I lost this poem two days ago, and here it is in bed with me again.
Let me recount it
and go on
I gave up sleep last night for an un-enameled verse,
crude as the pot drinking its own tea,
I called myself the void
rustled all night parkway whining
round the asphalt corner.
When you come, we’ll share this bed,
and in the morning walk the yellow knolls
clipping cedar boughs and prairie sage,
cursing the old men who decapitated the ridge
and built opulent boxes
looking down upon the earth as if they owned it
as if meadow, goshawk, titian trees
were their charges… as if
land for their pleasure
and not because it longs to live.
Yes, come, it’s time for you
take your reprieve from the city
where you drink your solitude
barter thoughts for mine—here’s one:
How is it that we feel so lost
wearing heels of rust, blood
along the obdurate lines of the old
and home when we emaciate ourselves
in labyrinths of hemlock?
This morning I went to the Island on a wire
palpated last in spring,
watched my friends have a drink in their night
now I am filled with longing:
how I long to dress and lounge upon these poems,
to unearth cognizance from the rich soil
of another tongue I hear and taste each day.
I lost everything and came to rest on this plateau
ready to eviscerate my skull
and find poems gleaming among my flesh.
When you come, there’ll be no need for letters—
we’ll walk the twilit market streets
with something shining in our pockets
laughter will swallow
longing, as if
the world was built for our pleasure
but it wasn’t
it simply wanted to be what it is.
The other day Emma and I drove down 81, jewels pointed
At the gasoline-coloured sky, pulling triggers on old and current lays
Beyond the crown of trees made asterisms with the fleeing crows, spurning.
We spent the day in Iowa City hemming septic pasts and wounds,
But a few dollars a full stomach fix anything nowadays it seems, rain
Came and went in spates, all the while I told every story notched in the cornerstones
Of coffeeshops and thrifts, the one semester I spent at Iowa and the faces I bled.
Later we went home and validated our soft pockets, wasted showers on sex
Gleaning something we could never call love from our teeth and tongues.
And then nothing happened for several days until you asked me for a poem so
Here it is without any of the bullshit.
At this time it’s almost Halloween—I’ll see you for the first time outside
Iowa and hopefully making our way through the dead-leaf streets of Denver
Looking for a joyous fix, drunk on the altitudes Sky warned me about.
You know by now my friend’s sister lies brain-dead in a hospital,
Jones’d on heroin this morning. I had no idea what to say but be angry
As hell and confused, drag nails against the eyes of the world until you understand.
I want to see him before I leave, but who knows when he’ll get back—
Listen, listen, listen, listen. This all feels so important and I have no idea why.
The last few months I nearly died by my own hand or at the choke of disease.
And I can’t believe I’m finally leaving, and I’ll see you as you are.
Maybe when I return everything will have gone to shit and nothing changed.
Maybe we live a few days, preen or fuck about these haunts
Surefire in star-stitched glances, ambient thaw from lungs blistered through
Nested swathes of bastards and sad cons.
But I maintain the idea that a bastinado means nothing to the vagabond whose soles are
Already calloused, sheathed in old flesh working towards distant cities.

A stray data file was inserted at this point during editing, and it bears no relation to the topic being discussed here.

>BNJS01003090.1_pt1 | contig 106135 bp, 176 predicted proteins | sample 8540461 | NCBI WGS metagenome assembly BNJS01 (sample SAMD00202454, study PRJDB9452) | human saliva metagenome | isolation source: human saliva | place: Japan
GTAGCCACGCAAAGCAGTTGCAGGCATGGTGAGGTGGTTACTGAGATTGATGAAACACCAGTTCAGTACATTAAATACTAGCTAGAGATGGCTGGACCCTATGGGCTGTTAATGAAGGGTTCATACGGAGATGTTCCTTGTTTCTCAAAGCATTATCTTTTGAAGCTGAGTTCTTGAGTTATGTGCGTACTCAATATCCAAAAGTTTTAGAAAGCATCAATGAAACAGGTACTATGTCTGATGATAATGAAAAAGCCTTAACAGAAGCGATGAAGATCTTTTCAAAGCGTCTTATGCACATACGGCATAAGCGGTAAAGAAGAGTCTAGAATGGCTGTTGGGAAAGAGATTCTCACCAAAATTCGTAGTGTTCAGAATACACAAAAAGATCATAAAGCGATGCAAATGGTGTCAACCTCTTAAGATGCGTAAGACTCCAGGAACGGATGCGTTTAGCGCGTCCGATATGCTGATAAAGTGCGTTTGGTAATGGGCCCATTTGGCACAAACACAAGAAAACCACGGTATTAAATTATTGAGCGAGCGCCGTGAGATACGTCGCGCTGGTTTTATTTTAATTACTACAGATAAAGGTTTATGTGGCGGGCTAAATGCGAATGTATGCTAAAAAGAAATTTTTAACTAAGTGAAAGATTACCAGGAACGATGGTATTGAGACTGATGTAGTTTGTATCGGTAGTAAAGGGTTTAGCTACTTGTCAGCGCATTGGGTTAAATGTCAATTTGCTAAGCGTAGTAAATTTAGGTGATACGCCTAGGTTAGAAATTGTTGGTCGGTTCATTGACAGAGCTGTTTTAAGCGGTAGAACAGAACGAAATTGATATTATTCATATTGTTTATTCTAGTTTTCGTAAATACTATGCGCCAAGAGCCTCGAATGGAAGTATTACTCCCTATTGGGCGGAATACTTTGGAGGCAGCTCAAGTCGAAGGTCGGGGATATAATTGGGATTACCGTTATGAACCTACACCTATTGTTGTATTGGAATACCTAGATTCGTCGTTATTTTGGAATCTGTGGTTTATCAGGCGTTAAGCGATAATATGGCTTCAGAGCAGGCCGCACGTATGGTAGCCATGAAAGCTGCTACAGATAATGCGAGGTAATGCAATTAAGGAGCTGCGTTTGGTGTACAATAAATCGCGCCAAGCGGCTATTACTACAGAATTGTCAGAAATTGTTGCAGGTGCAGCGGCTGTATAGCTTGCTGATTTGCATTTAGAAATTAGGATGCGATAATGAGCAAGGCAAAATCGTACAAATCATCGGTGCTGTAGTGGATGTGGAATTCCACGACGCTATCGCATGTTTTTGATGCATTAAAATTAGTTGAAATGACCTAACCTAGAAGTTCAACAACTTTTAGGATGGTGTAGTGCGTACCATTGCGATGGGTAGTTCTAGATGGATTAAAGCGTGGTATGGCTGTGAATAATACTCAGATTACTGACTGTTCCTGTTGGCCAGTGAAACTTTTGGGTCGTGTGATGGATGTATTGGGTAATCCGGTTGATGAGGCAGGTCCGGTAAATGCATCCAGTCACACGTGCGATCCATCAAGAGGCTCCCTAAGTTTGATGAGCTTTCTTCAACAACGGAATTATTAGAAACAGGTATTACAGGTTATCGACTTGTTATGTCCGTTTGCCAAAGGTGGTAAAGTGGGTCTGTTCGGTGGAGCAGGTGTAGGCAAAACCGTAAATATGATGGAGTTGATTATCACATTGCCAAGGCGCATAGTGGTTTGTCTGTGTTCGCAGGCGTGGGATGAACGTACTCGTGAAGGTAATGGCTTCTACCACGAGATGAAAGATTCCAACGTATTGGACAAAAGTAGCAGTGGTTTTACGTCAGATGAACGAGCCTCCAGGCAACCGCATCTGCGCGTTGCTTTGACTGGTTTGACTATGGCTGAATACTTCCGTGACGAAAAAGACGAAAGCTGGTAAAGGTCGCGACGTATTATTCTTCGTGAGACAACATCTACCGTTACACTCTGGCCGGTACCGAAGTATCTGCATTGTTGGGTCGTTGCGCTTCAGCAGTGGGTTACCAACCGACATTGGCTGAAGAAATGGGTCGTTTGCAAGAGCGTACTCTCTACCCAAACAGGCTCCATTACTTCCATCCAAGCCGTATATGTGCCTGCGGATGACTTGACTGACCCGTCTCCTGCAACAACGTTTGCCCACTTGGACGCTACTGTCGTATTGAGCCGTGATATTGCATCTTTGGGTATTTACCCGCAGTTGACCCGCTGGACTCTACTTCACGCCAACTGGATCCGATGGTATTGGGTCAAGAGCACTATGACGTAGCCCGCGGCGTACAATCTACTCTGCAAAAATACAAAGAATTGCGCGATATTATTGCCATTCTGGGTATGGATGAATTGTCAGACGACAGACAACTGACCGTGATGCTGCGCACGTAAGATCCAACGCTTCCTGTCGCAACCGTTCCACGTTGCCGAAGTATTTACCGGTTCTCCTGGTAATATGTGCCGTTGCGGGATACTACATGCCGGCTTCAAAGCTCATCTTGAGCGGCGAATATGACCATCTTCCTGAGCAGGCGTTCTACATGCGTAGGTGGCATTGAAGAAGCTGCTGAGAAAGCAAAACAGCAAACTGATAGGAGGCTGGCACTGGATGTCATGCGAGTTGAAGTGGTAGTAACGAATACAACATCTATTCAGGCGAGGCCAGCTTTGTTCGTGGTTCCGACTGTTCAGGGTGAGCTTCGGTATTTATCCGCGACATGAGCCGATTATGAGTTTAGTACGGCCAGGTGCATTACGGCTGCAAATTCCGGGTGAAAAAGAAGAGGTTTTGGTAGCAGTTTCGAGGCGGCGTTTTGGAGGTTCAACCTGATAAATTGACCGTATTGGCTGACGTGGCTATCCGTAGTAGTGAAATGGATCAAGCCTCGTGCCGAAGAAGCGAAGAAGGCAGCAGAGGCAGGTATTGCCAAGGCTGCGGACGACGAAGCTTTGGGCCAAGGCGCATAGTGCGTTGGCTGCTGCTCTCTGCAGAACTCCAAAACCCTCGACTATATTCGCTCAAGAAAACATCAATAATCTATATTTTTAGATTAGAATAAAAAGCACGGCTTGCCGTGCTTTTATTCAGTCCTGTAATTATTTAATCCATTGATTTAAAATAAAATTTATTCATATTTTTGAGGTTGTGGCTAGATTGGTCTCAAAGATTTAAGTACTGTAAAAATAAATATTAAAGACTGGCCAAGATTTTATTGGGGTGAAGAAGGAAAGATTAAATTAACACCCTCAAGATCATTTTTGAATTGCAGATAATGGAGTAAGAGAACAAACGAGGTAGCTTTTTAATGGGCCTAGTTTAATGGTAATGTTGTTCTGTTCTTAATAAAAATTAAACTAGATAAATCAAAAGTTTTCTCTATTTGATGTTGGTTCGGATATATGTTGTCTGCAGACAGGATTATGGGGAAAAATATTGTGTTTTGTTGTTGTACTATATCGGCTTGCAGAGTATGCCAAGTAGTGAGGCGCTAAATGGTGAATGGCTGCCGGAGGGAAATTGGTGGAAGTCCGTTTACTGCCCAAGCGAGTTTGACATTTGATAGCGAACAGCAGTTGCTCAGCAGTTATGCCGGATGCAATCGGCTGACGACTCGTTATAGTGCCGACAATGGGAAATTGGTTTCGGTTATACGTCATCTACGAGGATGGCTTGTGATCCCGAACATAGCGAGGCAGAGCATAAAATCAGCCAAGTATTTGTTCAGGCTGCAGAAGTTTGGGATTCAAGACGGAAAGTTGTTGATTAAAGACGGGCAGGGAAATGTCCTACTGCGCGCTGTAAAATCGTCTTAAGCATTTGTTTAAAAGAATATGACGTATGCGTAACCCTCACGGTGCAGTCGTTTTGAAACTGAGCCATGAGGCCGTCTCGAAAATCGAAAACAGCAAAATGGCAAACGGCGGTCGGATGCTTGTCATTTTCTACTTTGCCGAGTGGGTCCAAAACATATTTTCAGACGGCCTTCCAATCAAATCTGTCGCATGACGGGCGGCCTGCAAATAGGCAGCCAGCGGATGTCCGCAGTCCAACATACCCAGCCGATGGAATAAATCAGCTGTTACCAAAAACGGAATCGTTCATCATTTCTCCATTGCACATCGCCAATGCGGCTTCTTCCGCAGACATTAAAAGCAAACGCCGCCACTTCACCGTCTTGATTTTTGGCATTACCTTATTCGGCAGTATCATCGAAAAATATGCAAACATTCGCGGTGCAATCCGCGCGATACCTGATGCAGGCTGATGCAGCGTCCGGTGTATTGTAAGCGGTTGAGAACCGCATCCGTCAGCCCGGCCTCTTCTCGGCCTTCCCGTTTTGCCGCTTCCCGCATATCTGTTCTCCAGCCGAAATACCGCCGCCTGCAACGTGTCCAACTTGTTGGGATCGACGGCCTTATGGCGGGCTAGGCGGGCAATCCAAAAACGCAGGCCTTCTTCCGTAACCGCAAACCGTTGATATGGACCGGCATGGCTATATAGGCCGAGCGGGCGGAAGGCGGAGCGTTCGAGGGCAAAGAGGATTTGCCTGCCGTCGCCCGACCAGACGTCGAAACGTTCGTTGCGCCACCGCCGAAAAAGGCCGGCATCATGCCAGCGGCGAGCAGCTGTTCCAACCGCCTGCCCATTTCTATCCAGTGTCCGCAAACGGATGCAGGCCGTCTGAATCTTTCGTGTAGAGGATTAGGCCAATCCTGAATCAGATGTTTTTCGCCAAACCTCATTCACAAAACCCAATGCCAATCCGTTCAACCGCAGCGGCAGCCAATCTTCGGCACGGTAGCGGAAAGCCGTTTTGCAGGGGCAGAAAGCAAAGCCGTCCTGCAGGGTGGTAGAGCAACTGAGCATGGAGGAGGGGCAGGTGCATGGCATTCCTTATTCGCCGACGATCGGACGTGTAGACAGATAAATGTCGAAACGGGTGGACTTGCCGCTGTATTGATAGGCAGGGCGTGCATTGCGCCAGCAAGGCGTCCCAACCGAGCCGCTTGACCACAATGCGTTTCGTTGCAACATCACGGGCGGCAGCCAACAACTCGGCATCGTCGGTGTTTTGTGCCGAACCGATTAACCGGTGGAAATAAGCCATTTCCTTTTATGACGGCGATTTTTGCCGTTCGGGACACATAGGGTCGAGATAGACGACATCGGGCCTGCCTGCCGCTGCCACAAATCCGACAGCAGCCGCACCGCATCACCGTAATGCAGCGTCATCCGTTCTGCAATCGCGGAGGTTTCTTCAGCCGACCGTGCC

I’m coming for you, and I have no idea what will come next.
This airport has an art installation that reminds me of those rose petal candles you’d find near the porcelain sink at grandma’s house, all stitched up and pale from the ceiling in a skeletal corkscrew. Must have looked brilliant on paper. My eyes feel propped open by barbed stones, this Kerouac novel is simply decoration, calming me from security who might mistake anxiety for domestic terrorism.
My bags full of seventies chic and flannel, hustled from the abandoned closet of my old bedroom, each with a different scent from another time, scratching through the pried fabrics, remembering the cedar or amber of last year.
In three hours I’ll goose-step into Denver, buzzed on anticongestants & sore from polythene seats, fixed toward an unknown city, anchored clear by your face. No fear, rather lush fascination with what’s to come—I’ve no idea. And nor do you, I believe, which makes it even better.
I have some sutured paperbacks by old white men and a player full of Bebop & spectre for you.
Let’s maunder awhile, shall we?
Whatever the soundtrack is it can’t possibly keep up with us.
Be the new school,
the bed since your departure. You are somewhere
an hour from the river.
There’s nothing really to say, except
there’s no one now to share my spiced porridge with.
wish/glad you were here
I hadn’t heard someone sing so close
in a millennium of wakeful nights
and cracked yellow dawns.
the place still smells of cinnamon
no echoes but those of cinnamon & you.
missing you already,
These three exchanges are from a manuscript that my longtime friend Andrew and I wrote together in 2017. We hadn’t seen each other in some time and decided to engage in poetic correspondence until we could get together again. This experimental exchange began in a Messenger conversation when I returned to Naropa to finish my degree after a three year adventure/hiatus: we wanted to satirize our own correspondence in the Beat lineage, so we gave each other nicknames (both “A”) and wrote these “letters” for the better part of a year. They ultimately culminated in two beautiful visits and a lot of really bad jokes about Boulder’s poetic history. Incidentally, only one reference to an obscure string of jokes appears in this selection.
Andrea Becker is a poet, photographer and full-time snack-eater living in Boulder, CO.
Andrew Byrds lives in Portland, OR and is a writer, actor, and the interviews editor for Entropy.